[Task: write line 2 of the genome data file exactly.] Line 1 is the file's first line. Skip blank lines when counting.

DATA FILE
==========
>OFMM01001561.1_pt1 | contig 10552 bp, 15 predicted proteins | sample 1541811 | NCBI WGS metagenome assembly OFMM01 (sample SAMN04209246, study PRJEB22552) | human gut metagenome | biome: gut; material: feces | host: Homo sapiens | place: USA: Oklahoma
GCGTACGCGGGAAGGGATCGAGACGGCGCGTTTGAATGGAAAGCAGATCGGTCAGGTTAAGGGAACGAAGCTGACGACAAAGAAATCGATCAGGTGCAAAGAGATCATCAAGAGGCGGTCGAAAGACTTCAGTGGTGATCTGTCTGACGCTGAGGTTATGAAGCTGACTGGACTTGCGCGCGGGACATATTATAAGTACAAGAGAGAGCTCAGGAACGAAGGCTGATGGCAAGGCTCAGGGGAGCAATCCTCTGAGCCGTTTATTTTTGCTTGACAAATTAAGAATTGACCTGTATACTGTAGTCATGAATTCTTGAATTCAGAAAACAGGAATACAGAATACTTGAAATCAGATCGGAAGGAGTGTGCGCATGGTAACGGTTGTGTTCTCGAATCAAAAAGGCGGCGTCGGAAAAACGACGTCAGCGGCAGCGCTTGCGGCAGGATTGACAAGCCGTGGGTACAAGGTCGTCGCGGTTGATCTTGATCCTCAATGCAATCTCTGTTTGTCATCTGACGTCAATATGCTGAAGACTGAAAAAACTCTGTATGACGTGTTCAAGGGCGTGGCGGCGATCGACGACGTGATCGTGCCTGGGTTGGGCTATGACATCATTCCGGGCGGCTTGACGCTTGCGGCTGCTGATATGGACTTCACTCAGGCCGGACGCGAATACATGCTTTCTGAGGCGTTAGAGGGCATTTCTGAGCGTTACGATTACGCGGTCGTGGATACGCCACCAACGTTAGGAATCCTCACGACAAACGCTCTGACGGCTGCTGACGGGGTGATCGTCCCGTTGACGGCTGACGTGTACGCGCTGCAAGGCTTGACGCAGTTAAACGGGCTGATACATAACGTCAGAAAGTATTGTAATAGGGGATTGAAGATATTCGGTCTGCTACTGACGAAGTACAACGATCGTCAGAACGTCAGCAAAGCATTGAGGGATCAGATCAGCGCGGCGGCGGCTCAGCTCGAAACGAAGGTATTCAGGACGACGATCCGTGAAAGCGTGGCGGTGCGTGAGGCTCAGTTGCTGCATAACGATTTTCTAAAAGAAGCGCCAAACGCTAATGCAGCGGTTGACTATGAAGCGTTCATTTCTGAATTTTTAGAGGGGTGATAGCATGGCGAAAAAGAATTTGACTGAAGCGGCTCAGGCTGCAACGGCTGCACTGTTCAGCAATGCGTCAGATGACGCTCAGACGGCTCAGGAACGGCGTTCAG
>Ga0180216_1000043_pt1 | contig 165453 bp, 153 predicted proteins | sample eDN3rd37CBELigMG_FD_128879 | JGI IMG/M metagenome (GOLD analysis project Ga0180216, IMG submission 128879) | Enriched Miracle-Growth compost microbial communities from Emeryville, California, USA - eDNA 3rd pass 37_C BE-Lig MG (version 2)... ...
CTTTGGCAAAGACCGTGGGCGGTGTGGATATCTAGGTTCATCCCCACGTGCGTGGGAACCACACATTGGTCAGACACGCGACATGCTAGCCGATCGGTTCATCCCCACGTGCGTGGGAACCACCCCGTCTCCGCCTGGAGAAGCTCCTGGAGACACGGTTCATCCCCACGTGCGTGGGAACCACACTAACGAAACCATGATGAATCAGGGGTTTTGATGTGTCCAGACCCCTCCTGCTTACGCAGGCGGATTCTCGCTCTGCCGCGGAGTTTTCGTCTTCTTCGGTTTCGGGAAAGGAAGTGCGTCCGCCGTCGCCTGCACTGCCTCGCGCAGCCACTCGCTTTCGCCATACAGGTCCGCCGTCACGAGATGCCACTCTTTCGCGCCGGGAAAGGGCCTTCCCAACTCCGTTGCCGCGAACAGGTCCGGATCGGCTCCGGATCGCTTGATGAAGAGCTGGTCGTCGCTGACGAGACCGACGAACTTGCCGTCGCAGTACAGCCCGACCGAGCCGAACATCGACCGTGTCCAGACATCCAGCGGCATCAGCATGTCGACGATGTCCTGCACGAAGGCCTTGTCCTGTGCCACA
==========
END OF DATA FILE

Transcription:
GCGTACGCGGGAAGGGATCGAGACGGCGCGTTTGAATGGAAAGCAGATCGGTCAGGTTAAGGGAACGAAGCTGACGACAAAGAAATCGATCAGGTGCAAAGAGATCATCAAGAGGCGGTCGAAAGACTTCAGTGGTGATCTGTCTGACGCTGAGGTTATGAAGCTGACTGGACTTGCGCGCGGGACATATTATAAGTACAAGAGAGAGCTCAGGAACGAAGGCTGATGGCAAGGCTCAGGGGAGCAATCCTCTGAGCCGTTTATTTTTGCTTGACAAATTAAGAATTGACCTGTATACTGTAGTCATGAATTCTTGAATTCAGAAAACAGGAATACAGAATACTTGAAATCAGATCGGAAGGAGTGTGCGCATGGTAACGGTTGTGTTCTCGAATCAAAAAGGCGGCGTCGGAAAAACGACGTCAGCGGCAGCGCTTGCGGCAGGATTGACAAGCCGTGGGTACAAGGTCGTCGCGGTTGATCTTGATCCTCAATGCAATCTCTGTTTGTCATCTGACGTCAATATGCTGAAGACTGAAAAAACTCTGTATGACGTGTTCAAGGGCGTGGCGGCGATCGACGACGTGATCGTGCCTGGGTTGGGCTATGACATCATTCCGGGCGGCTTGACGCTTGCGGCTGCTGATATGGACTTCACTCAGGCCGGACGCGAATACATGCTTTCTGAGGCGTTAGAGGGCATTTCTGAGCGTTACGATTACGCGGTCGTGGATACGCCACCAACGTTAGGAATCCTCACGACAAACGCTCTGACGGCTGCTGACGGGGTGATCGTCCCGTTGACGGCTGACGTGTACGCGCTGCAAGGCTTGACGCAGTTAAACGGGCTGATACATAACGTCAGAAAGTATTGTAATAGGGGATTGAAGATATTCGGTCTGCTACTGACGAAGTACAACGATCGTCAGAACGTCAGCAAAGCATTGAGGGATCAGATCAGCGCGGCGGCGGCTCAGCTCGAAACGAAGGTATTCAGGACGACGATCCGTGAAAGCGTGGCGGTGCGTGAGGCTCAGTTGCTGCATAACGATTTTCTAAAAGAAGCGCCAAACGCTAATGCAGCGGTTGACTATGAAGCGTTCATTTCTGAATTTTTAGAGGGGTGATAGCATGGCGAAAAAGAATTTGACTGAAGCGGCTCAGGCTGCAACGGCTGCACTGTTCAGCAATGCGTCAGATGACGCTCAGACGGCTCAGGAACGGCGTTCAG